I was wondering what the equivalent of I7 adjectives are in other programming languages, or since it seems like I7 adjectives can do different things maybe it’s not a one-to-one comparison?

For example I7 adjectives can be like boolean properties (open or closed), enumerations (kinds of value), predicates (definitions), and so on…I must be missing a couple? Could you call an I7 adjective an interface in OO terms too?

Maybe I shouldn’t be posting this at 1am, but if I’m following you correctly, I’d say the closest thing is variables. The associations and relations of I7 adjectives is what sets them apart from most other languages, because they’re geared for telling stories. I’ve found some amazing similarities in I7 to PHP, including how strings and functions are structured, and even how lines of code are separated. Booleans are in PHP, as variables. PHP doesn’t have enumerations, but allows you to create them, just like you can create new functions in I7 (as scenes). This shocked me when I learned how robust I7 can actually be. I knew you could do cool things with it, but I always thought it was limited to its own properties and classes, with some customization. Predicates work the same way, and I’ve found I7 to be just as robust as PHP in sorting out complicated variable structures, with a lot of variables passing through each if statement.

Sorry – could you expand on this question?

I’d say an adjective is a boolean function or property. (There isn’t really a difference between an object property and a function on objects, if you take a really high-level view. The details are important, but then I7’s details are pretty different from other languages – there’s no exact equivalency.)

…Make that a function/property onto an enumerated type, when you get into “A thing can be red, green, or blue” territory.

If it were me, I would have called everything a predicate and worked from there. I7 has wound up with properties, definitions, phrases-on-objects, and relations – all of which are different flavors of predicates – and it makes things unnecessarily confusing.

It may be clarifying (or maybe confusing) to point out that I7 adjectives can come from different language structures. You can write either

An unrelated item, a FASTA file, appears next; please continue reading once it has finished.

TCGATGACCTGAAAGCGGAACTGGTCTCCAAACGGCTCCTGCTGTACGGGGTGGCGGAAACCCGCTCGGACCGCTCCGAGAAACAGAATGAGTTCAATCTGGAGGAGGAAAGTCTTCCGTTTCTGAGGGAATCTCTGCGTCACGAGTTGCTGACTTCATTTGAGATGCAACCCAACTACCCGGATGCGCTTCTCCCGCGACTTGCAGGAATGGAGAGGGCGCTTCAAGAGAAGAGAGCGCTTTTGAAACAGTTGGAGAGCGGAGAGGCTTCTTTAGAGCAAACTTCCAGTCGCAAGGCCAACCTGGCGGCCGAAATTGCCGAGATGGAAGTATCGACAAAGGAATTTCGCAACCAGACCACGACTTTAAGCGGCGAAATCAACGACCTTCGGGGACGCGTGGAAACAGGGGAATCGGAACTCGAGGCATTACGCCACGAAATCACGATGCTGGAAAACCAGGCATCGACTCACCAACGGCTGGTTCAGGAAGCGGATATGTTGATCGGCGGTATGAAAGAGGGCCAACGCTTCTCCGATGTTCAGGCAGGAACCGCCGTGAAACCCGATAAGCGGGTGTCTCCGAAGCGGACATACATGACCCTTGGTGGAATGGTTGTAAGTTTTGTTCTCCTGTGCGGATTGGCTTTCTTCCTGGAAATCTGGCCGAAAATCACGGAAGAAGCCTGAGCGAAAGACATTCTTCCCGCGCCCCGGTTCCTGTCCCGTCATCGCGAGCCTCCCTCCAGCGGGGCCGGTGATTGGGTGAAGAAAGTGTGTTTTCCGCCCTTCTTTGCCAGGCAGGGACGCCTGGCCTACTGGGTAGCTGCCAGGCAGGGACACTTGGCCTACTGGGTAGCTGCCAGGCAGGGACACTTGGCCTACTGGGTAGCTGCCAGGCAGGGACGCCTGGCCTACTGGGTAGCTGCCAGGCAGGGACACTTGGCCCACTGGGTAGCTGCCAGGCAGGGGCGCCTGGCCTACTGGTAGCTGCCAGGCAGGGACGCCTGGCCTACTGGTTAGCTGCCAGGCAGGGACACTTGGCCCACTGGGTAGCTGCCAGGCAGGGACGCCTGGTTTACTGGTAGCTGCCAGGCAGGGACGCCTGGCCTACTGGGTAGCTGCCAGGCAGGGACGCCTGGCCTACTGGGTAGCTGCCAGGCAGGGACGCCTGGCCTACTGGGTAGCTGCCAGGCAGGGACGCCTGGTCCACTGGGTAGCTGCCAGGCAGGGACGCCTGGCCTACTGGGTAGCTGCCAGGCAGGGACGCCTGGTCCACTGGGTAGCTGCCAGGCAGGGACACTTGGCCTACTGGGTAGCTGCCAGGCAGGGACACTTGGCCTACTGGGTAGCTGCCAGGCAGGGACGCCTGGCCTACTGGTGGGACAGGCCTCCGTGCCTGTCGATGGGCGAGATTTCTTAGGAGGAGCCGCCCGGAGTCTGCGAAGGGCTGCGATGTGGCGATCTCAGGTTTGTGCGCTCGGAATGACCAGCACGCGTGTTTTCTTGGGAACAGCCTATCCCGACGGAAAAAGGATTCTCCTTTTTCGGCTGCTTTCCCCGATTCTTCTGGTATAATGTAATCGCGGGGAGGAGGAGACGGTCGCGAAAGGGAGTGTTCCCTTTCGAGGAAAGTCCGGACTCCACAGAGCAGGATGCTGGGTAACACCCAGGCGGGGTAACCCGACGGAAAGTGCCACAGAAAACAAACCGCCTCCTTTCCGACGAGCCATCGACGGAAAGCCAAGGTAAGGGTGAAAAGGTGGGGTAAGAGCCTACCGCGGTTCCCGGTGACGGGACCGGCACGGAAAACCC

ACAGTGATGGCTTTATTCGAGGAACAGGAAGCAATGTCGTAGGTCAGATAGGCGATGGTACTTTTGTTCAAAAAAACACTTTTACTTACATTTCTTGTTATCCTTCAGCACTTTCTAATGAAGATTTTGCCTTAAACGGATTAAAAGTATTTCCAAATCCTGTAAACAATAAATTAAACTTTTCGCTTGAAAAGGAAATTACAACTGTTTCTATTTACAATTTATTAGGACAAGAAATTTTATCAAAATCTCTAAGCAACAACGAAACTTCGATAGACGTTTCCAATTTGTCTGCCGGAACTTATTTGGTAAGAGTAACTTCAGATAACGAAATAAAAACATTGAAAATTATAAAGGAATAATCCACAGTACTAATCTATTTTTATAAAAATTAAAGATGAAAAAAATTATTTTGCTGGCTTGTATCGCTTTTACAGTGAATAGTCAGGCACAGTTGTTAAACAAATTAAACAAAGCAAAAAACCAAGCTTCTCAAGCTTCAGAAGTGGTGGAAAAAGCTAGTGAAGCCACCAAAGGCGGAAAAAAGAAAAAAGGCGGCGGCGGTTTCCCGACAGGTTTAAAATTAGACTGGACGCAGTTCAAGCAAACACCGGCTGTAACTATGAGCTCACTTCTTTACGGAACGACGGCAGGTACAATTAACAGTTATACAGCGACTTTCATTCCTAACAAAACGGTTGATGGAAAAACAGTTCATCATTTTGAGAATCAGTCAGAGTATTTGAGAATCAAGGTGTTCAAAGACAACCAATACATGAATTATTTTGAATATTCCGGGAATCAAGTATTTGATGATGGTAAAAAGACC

Definition: a thing is tasty if …

A thing can be tasty or nasty.

The first is a definition, the second is a property. Both of these create an adjective “tasty” (applicable to things) but with different affordances. So maybe “an adjective is a predicate” is the best answer, but then it’s not a first-class entity in the language – it’s always derivative.

From a nuts-and-bolts (As opposed to curves-and-equations) kind of way of looking at it, adjectives are somewhat like a language construct for getting at properties of objects, not entirely unlike a method. They may act as simple getters/setters (‘now the morsel is tasty’) or as a more complex method that looks at state and gives a boolean value (definitions).

The interesting thing about adjectives, though, is that they essentially act as qualifiers on types in a way that other languages don’t have. Inform permits:

To taste-describe (morsel - a tasty thing):
  [do something]

To taste-describe (morsel - a nasty thing):
  [do something completely different]

Which, while obviously not hard to replicate in a language that supports the more normal kind of overloading, is somewhat unique as far as I’m aware.

@Sequitur, that’s interesting, I never thought of I7 having a kind of multimethod like that – can you add conditions to that, like a ‘a tasty thing in the kitchen’?

@craftian, I had just read , it’s probably a stretch to apply that to I7.

@George: I think so, although you might have to use a “with” clause.

This example works:

"Compulsive Eating"

A thing can be tasty. A thing can be edible.

Food is a kind of thing. Food is always edible.

Kitchen is a room.

A towel is in Kitchen. A tub of library paste is in Kitchen. The library paste is tasty.

Food called some okra is in the kitchen. Food called some liver is in the kitchen. Food called some lutefisk is in the kitchen.

Tasty food called an apple is in the kitchen. Tasty food called a mango is in the kitchen.

Instead of eating something not edible:
	say "I know you're hungry, but no."

Instead of eating something tasty which is edible:
	remove the noun from play;
	say "You eat [the noun]. Om nom nom."
Instead of eating something edible:
	remove the noun from play;
	say "You eat [the noun]. Yech."
Every turn when in the kitchen:
	if an edible tasty thing is in the kitchen:
		let the morsel be a random edible tasty thing in the kitchen;
		try eating the morsel.
Test me with "z / z / eat lutefisk / eat library paste / z"

In particular, Inform handles the complicated phrase ‘random edible tasty thing in the kitchen’ as you would expect.

If your when/which clause gets too complex you can also use “the noun” to refer to the object in question.

Nitpick: I would argue against marking lutefisk as “edible”. But that’s beside the point.

“Food is usually edible. Food called some lutefisk is in the kitchen. Lutefisk is not edible.”

That looks better. :stuck_out_tongue:

This is a slanderous misapprehension that will not stand unchallenged. Lutfisk is great stuff although it’s practically flavorless; you’re most likely thinking about surströmming or possibly that vile artifact of putrescence known as hákarl.

Well first off, a boolean is an enumeration. Programming languages don’t generally consider them in that light, since it’ll add special-case stuff that only bools can do (like be the condition of an ‘if’ statement all by itself), but conceptually they’re the same thing.

I think Inform 7 considers an adjective to be something that returns an enum. Whether it is storage (like a variable or property) or computed (via a function or “Definition:”), it is immaterial.

Inform doesn’t support interfaces, but if it did I could certainly see it.